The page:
A couple of decades ago you wouldn’t have dreamed about taking your portable music player (I use the term “portable” loosely here) outside in the middle of a rainstorm. Today our technology has come a long way, to the point where we don’t have to be afraid of a little bit of weather anymore when we’re outside listening to our favorite songs. It’s still probably not a good idea to submerge your Bluetooth speaker in a pool of water for hours, but you don’t have to worry about a slight change in the weather.
If you’re looking for a Bluetooth speaker that’s designed to handle a little inclement weather it’s a good idea to pay close attention to the fine print. There’s a big difference between water resistant and waterproof, but most consumers don’t really make the distinction. Below we take a closer look at the differences and look at other design features of a Bluetooth speaker that make it more capable of handling everything the elements can throw at it.
If you like your toys as much as I do you’ll want to take that speaker with you no matter what it’s doing outside. When you’re out for a family barbecue, a day at the pool, an outing at the beach, or an adventure in the woods, you’re going to come across a lot of moisture that can interfere with the operation of your Bluetooth device. The problem with some Bluetooth speakers is that they are simply not designed well enough to withstand an outdoors adventure.
In order to understand how well a speaker you’re considering will do in inclement weather or adverse conditions, it’s a good idea to understand what an IPX rating is. Essentially, this is a way of measuring how well a Bluetooth device does under different circumstances. The scale starts at zero and works its way up to eight, with zero being not resistant to water at all and eight being essentially waterproof – there are also a lot of different options in between.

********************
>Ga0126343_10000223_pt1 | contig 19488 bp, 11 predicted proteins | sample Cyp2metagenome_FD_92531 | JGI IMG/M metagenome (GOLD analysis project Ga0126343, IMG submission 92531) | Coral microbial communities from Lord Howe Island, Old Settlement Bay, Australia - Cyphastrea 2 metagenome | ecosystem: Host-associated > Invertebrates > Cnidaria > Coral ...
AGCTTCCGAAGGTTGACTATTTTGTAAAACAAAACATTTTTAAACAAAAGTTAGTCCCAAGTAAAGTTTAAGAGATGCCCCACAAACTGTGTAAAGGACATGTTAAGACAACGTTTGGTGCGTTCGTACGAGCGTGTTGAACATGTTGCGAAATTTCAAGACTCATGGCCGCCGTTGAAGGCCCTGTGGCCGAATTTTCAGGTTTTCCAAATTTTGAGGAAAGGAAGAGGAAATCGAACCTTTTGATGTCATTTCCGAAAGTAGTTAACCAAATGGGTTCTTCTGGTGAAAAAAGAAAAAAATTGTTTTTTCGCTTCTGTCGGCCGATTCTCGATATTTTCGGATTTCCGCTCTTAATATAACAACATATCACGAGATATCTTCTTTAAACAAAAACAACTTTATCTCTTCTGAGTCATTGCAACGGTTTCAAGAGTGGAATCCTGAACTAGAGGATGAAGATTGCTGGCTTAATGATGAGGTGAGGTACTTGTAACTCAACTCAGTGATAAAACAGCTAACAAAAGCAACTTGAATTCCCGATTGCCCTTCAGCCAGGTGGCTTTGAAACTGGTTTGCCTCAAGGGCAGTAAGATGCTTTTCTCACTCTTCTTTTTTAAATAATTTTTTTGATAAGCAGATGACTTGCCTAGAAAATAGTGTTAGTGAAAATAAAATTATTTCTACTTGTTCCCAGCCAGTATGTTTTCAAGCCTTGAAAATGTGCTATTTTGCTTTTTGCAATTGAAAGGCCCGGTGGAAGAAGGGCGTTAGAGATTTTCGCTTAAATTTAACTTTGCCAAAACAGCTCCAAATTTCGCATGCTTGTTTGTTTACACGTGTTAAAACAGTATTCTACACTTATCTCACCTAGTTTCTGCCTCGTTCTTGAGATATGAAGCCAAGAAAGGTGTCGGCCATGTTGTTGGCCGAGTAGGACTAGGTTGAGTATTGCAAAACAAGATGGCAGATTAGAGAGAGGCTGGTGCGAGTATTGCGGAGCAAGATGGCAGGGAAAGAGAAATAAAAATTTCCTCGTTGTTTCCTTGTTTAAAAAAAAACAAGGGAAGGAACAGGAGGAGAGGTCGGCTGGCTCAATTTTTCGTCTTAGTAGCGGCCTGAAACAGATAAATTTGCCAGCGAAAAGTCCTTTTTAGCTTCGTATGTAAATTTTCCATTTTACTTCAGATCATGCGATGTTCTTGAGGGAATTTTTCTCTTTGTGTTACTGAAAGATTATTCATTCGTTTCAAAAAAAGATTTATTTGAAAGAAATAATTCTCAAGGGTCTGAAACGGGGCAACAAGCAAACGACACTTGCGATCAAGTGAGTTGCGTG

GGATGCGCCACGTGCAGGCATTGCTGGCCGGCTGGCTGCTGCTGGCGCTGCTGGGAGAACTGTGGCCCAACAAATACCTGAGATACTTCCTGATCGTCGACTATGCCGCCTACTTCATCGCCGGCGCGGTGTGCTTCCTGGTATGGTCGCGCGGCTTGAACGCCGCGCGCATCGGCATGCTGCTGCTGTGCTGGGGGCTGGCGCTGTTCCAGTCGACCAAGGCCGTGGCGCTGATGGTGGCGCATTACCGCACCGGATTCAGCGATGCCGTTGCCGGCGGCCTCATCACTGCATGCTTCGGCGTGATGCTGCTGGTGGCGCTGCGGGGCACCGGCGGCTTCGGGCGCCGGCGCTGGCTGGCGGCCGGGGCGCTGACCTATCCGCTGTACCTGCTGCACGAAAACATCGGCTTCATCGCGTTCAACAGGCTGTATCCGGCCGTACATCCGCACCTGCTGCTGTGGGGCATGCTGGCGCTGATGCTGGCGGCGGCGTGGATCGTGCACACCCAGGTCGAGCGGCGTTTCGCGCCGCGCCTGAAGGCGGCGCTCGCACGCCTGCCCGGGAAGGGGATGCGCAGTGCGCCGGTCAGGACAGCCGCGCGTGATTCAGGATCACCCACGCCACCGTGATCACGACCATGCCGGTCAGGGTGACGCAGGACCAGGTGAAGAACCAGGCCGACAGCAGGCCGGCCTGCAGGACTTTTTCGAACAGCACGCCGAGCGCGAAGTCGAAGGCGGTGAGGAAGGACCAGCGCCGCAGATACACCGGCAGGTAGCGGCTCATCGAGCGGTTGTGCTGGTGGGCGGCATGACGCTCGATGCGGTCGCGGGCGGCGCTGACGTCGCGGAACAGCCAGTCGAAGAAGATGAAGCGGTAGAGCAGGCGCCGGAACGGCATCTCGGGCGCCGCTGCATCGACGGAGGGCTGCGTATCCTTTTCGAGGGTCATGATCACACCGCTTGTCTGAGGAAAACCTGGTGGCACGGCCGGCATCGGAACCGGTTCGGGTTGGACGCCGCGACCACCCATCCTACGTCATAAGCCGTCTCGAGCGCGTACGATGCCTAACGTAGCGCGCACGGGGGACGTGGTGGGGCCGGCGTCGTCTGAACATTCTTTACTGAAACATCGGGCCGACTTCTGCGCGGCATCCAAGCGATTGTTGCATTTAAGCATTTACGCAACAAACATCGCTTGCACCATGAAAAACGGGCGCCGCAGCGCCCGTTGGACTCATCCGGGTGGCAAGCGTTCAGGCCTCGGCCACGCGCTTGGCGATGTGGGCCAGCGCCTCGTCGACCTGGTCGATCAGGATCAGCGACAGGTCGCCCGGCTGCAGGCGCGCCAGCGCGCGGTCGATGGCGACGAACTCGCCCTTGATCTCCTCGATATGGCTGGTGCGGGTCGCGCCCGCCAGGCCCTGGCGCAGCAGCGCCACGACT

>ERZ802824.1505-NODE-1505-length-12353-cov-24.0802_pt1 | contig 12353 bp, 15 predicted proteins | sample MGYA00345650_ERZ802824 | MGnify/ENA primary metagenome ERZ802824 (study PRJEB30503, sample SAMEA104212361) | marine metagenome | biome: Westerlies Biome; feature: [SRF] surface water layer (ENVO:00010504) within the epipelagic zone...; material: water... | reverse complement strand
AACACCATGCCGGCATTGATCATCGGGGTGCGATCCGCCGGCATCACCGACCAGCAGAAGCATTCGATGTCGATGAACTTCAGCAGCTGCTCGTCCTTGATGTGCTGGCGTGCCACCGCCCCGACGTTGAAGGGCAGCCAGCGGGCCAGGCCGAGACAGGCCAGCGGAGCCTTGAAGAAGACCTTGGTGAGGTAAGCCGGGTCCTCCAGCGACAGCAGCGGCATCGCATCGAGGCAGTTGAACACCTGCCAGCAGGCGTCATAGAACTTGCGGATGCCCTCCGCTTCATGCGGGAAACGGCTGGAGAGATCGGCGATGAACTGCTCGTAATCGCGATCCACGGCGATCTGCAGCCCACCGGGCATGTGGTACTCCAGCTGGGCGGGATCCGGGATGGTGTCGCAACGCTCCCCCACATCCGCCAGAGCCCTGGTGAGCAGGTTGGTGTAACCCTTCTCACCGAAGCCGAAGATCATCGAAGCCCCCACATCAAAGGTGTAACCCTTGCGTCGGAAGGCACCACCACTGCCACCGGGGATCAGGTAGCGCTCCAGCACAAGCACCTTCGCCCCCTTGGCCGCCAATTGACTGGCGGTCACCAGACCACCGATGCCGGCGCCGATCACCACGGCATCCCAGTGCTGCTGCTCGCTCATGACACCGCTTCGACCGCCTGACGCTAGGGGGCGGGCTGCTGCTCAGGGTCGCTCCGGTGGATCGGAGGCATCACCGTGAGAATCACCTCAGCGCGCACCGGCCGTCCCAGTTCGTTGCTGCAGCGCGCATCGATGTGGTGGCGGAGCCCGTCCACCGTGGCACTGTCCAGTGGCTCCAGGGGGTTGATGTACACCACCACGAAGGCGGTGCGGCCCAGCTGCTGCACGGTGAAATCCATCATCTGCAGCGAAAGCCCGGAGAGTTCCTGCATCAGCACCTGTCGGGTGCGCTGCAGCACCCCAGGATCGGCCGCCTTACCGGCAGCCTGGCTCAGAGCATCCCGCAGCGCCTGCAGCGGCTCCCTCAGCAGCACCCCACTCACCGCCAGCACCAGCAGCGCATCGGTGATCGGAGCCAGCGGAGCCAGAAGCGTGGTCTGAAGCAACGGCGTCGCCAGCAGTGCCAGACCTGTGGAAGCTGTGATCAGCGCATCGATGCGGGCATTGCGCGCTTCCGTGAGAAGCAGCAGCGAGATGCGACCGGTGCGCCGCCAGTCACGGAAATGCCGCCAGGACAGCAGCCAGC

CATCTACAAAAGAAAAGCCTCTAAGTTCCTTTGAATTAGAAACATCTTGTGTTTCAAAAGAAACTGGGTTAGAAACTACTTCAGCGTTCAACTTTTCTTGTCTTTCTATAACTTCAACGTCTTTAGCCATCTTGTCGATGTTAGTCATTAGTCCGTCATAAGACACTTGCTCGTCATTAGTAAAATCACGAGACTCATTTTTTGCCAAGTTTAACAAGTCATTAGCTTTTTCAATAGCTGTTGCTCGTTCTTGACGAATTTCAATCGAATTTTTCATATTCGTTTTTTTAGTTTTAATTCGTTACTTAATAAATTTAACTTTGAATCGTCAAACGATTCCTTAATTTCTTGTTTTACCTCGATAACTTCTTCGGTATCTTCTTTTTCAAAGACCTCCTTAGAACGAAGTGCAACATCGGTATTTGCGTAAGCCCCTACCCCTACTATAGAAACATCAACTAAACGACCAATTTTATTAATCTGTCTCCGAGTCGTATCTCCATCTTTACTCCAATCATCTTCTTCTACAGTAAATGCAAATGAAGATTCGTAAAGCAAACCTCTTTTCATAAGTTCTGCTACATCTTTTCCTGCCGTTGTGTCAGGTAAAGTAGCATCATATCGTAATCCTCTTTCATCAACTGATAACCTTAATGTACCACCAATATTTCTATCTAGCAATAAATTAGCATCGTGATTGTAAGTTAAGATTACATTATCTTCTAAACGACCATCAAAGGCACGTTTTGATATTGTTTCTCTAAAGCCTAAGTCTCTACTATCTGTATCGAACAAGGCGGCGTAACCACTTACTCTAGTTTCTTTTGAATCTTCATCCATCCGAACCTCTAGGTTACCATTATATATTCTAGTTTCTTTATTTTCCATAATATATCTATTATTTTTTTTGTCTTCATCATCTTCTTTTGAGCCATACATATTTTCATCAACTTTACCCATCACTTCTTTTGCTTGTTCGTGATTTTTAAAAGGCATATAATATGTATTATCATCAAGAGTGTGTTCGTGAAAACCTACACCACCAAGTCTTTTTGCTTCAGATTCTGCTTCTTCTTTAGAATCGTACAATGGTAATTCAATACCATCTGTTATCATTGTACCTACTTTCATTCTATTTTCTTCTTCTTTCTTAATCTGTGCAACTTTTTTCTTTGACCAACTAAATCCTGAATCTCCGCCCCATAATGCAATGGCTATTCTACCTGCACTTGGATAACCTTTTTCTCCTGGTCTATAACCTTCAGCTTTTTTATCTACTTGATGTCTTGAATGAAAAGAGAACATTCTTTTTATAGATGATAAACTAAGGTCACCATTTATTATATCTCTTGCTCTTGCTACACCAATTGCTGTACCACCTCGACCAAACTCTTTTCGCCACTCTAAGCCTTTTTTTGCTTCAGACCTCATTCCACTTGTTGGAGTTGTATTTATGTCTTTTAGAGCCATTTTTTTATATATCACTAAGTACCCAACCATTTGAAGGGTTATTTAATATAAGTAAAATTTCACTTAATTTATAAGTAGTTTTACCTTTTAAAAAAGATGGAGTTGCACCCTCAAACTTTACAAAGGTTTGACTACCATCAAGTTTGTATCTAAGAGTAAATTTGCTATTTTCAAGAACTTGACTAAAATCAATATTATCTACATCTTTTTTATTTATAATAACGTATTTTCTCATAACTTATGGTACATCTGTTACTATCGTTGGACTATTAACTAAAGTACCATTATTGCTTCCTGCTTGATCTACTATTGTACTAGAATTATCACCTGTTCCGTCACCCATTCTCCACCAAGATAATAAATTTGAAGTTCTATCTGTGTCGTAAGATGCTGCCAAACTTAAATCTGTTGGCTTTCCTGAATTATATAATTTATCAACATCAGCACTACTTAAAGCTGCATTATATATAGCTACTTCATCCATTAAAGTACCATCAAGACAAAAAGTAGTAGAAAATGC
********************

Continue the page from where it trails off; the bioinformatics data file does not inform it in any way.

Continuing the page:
If a Bluetooth speaker is water resistant it doesn’t mean you can go swimming with it. Instead, what it means is that you can leave it playing outside when it starts to sprinkle a bit without having to worry about that little bit of moisture destroying your speaker. For the most part, if your device doesn’t have an IPX rating of at least three it’s best to avoid getting it wet at all. A Bluetooth speaker with an IPX rating of at least 3 will handle a little sun shower as long as it doesn’t turn into a torrential downpour.
Once you get into an IPX4 rating you can feel more comfortable taking your device around the pool or close to the water when you’re sitting on the beach. These types of devices can handle a bit of splash without missing a beat. You still won’t be able to go swimming with them, but they’ll continue working nicely in most situations.
Before a Bluetooth speaker can be considered truly waterproof it needs to have an IPX rating of at least 7 or 8. A speaker that is designated IPX7 can handle being dropped in water up to 3 feet deep as long as it is not left sitting there for an extended period of time. These types of speakers are ideal for taking on the flotation device with as you float around the pool. Even if your air mattress gets a little waterlogged you won’t have to worry about it too much.
If you can find a device with an IPX rating of 8 you can actually go for a little swim with it. This is the type of speaker that you can take with you on your floating inner tube and leave it trailing along in the water behind you without worrying about it getting a little waterlogged (although I’m not sure why you’d really want to do this). No matter what the rating is on your Bluetooth speaker, you’ll still want to make sure that all ports are sealed properly before attempting to take it with you in the water.
We’ve Come a Long Way
Twenty years ago none of us would have dreamed of taking a portable music device with us for a swim, but these days there’s no reason not to take your Bluetooth speaker with you in the pool, or the shower for that matter, as long as it has a higher IPX rating. Some may argue that technology these days is not as rugged as it used to be, but I don’t agree with this type of statement at all. In this day and age you really can continue to sing in the rain without having to worry about the music coming to an end.